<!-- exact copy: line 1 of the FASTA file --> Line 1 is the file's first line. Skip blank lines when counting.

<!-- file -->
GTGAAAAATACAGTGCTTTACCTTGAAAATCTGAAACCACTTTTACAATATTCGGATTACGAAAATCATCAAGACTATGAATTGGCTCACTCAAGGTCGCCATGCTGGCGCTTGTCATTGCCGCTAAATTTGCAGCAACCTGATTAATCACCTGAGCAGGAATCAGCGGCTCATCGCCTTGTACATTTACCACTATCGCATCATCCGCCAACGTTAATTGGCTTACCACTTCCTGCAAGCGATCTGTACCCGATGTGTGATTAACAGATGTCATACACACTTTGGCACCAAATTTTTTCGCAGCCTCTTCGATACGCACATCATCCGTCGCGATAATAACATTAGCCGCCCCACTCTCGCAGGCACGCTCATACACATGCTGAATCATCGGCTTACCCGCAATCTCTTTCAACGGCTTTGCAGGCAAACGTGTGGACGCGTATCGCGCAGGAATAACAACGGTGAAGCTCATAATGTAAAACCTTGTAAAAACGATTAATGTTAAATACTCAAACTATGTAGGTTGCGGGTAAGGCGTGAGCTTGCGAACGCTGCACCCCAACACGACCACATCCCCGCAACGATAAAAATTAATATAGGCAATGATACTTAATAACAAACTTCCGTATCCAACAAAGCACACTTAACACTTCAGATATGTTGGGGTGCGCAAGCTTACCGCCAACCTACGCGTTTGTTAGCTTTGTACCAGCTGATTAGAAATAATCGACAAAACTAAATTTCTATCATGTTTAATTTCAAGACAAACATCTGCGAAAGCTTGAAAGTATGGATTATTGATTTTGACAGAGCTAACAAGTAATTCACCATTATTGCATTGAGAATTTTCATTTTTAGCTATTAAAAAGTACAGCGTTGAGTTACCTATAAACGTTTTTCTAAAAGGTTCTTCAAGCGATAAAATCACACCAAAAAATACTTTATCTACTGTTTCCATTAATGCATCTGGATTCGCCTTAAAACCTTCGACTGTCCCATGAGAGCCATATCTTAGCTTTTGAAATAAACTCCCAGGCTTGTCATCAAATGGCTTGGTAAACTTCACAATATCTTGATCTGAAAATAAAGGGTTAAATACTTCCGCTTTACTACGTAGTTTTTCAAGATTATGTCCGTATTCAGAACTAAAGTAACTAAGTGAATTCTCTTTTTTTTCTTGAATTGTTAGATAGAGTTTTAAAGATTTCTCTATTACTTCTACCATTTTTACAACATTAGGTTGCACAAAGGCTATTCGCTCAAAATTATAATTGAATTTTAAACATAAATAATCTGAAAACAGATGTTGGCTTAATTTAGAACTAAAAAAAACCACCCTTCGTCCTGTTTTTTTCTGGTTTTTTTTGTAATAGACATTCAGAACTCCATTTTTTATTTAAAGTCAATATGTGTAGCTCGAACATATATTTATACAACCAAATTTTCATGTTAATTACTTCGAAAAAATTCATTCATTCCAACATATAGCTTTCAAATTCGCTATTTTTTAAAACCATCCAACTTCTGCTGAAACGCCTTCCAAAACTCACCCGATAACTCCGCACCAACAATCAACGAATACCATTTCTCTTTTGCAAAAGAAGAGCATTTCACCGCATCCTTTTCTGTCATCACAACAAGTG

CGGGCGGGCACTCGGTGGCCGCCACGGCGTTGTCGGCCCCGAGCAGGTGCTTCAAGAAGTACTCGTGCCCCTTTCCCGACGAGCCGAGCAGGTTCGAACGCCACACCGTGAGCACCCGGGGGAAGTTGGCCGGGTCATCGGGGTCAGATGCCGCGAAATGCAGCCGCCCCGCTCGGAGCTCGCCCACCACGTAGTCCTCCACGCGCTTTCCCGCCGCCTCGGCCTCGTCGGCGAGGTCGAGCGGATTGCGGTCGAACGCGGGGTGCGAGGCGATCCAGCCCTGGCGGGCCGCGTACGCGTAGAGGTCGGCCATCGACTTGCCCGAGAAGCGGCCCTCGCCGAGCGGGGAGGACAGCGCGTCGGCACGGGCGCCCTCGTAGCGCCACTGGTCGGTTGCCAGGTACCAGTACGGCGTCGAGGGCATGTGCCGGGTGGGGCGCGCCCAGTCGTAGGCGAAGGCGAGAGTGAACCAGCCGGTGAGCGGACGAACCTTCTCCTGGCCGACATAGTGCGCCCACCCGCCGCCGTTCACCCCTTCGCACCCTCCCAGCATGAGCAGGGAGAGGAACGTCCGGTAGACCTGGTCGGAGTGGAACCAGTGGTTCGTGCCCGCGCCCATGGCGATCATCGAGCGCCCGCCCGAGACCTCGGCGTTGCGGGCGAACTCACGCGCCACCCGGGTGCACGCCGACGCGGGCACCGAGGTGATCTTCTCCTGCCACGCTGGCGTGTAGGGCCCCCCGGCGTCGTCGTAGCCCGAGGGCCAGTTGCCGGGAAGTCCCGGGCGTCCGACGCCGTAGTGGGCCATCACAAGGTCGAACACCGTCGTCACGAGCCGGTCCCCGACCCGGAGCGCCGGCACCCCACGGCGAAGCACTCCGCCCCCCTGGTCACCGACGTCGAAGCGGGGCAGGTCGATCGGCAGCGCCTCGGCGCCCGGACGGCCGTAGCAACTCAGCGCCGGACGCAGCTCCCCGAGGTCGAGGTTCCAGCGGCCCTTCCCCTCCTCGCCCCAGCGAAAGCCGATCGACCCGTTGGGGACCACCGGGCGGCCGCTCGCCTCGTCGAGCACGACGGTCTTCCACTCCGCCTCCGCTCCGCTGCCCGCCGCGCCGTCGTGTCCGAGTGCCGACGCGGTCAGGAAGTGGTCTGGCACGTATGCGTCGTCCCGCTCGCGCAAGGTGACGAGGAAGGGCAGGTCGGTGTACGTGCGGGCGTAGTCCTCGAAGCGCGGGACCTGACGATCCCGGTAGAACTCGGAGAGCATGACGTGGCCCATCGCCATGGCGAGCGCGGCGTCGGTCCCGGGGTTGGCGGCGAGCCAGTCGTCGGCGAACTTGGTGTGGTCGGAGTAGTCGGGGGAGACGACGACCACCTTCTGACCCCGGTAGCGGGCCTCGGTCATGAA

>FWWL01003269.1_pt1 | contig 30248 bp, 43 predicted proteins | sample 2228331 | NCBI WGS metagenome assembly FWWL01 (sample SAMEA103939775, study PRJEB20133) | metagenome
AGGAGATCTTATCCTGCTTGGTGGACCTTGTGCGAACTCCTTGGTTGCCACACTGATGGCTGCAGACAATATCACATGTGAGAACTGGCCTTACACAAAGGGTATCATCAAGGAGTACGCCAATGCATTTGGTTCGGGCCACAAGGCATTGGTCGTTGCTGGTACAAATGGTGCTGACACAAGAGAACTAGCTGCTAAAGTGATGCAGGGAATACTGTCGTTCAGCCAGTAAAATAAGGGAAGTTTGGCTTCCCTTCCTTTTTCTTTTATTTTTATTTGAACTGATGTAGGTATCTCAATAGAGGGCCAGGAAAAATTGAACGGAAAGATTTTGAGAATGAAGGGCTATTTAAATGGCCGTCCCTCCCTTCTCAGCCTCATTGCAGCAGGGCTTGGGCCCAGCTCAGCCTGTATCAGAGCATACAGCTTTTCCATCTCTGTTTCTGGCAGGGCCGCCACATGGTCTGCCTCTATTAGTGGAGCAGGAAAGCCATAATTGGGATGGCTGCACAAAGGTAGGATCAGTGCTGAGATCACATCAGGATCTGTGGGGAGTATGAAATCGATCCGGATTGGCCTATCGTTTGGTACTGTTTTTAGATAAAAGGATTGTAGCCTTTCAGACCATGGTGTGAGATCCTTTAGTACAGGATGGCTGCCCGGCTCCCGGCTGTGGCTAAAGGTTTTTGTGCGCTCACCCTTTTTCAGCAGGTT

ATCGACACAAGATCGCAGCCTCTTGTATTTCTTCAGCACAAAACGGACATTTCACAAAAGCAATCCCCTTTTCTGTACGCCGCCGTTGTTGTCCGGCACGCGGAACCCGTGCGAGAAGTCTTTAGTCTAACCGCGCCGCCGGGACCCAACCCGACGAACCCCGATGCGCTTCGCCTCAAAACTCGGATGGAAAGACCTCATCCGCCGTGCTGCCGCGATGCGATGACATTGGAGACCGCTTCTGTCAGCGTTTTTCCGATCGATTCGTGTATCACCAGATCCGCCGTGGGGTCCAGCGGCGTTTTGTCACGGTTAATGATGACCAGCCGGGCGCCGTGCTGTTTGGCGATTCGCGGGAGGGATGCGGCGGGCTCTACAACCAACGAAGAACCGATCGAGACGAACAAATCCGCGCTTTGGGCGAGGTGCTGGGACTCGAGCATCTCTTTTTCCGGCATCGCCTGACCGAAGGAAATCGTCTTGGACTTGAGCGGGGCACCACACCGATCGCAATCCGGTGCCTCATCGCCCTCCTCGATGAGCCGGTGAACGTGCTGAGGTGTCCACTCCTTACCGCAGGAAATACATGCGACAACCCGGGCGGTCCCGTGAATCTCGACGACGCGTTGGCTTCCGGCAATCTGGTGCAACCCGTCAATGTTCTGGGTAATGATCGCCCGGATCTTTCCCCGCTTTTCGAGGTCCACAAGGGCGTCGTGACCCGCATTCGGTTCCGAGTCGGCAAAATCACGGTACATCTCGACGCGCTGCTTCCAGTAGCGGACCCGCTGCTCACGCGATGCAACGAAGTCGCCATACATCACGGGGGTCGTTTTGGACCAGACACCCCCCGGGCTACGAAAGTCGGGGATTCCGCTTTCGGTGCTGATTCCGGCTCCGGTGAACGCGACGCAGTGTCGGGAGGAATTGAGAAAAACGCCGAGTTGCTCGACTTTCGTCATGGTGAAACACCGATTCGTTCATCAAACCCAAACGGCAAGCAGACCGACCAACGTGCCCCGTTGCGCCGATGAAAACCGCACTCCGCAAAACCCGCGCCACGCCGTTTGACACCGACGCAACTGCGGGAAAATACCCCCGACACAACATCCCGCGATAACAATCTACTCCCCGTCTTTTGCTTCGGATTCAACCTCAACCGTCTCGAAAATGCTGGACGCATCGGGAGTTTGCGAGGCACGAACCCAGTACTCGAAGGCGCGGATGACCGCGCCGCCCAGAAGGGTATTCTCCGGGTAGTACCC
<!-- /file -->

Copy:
GTGAAAAATACAGTGCTTTACCTTGAAAATCTGAAACCACTTTTACAATATTCGGATTACGAAAATCATCAAGACTATGAATTGGCTCACTCAAGGTCGCCATGCTGGCGCTTGTCATTGCCGCTAAATTTGCAGCAACCTGATTAATCACCTGAGCAGGAATCAGCGGCTCATCGCCTTGTACATTTACCACTATCGCATCATCCGCCAACGTTAATTGGCTTACCACTTCCTGCAAGCGATCTGTACCCGATGTGTGATTAACAGATGTCATACACACTTTGGCACCAAATTTTTTCGCAGCCTCTTCGATACGCACATCATCCGTCGCGATAATAACATTAGCCGCCCCACTCTCGCAGGCACGCTCATACACATGCTGAATCATCGGCTTACCCGCAATCTCTTTCAACGGCTTTGCAGGCAAACGTGTGGACGCGTATCGCGCAGGAATAACAACGGTGAAGCTCATAATGTAAAACCTTGTAAAAACGATTAATGTTAAATACTCAAACTATGTAGGTTGCGGGTAAGGCGTGAGCTTGCGAACGCTGCACCCCAACACGACCACATCCCCGCAACGATAAAAATTAATATAGGCAATGATACTTAATAACAAACTTCCGTATCCAACAAAGCACACTTAACACTTCAGATATGTTGGGGTGCGCAAGCTTACCGCCAACCTACGCGTTTGTTAGCTTTGTACCAGCTGATTAGAAATAATCGACAAAACTAAATTTCTATCATGTTTAATTTCAAGACAAACATCTGCGAAAGCTTGAAAGTATGGATTATTGATTTTGACAGAGCTAACAAGTAATTCACCATTATTGCATTGAGAATTTTCATTTTTAGCTATTAAAAAGTACAGCGTTGAGTTACCTATAAACGTTTTTCTAAAAGGTTCTTCAAGCGATAAAATCACACCAAAAAATACTTTATCTACTGTTTCCATTAATGCATCTGGATTCGCCTTAAAACCTTCGACTGTCCCATGAGAGCCATATCTTAGCTTTTGAAATAAACTCCCAGGCTTGTCATCAAATGGCTTGGTAAACTTCACAATATCTTGATCTGAAAATAAAGGGTTAAATACTTCCGCTTTACTACGTAGTTTTTCAAGATTATGTCCGTATTCAGAACTAAAGTAACTAAGTGAATTCTCTTTTTTTTCTTGAATTGTTAGATAGAGTTTTAAAGATTTCTCTATTACTTCTACCATTTTTACAACATTAGGTTGCACAAAGGCTATTCGCTCAAAATTATAATTGAATTTTAAACATAAATAATCTGAAAACAGATGTTGGCTTAATTTAGAACTAAAAAAAACCACCCTTCGTCCTGTTTTTTTCTGGTTTTTTTTGTAATAGACATTCAGAACTCCATTTTTTATTTAAAGTCAATATGTGTAGCTCGAACATATATTTATACAACCAAATTTTCATGTTAATTACTTCGAAAAAATTCATTCATTCCAACATATAGCTTTCAAATTCGCTATTTTTTAAAACCATCCAACTTCTGCTGAAACGCCTTCCAAAACTCACCCGATAACTCCGCACCAACAATCAACGAATACCATTTCTCTTTTGCAAAAGAAGAGCATTTCACCGCATCCTTTTCTGTCATCACAACAAGTG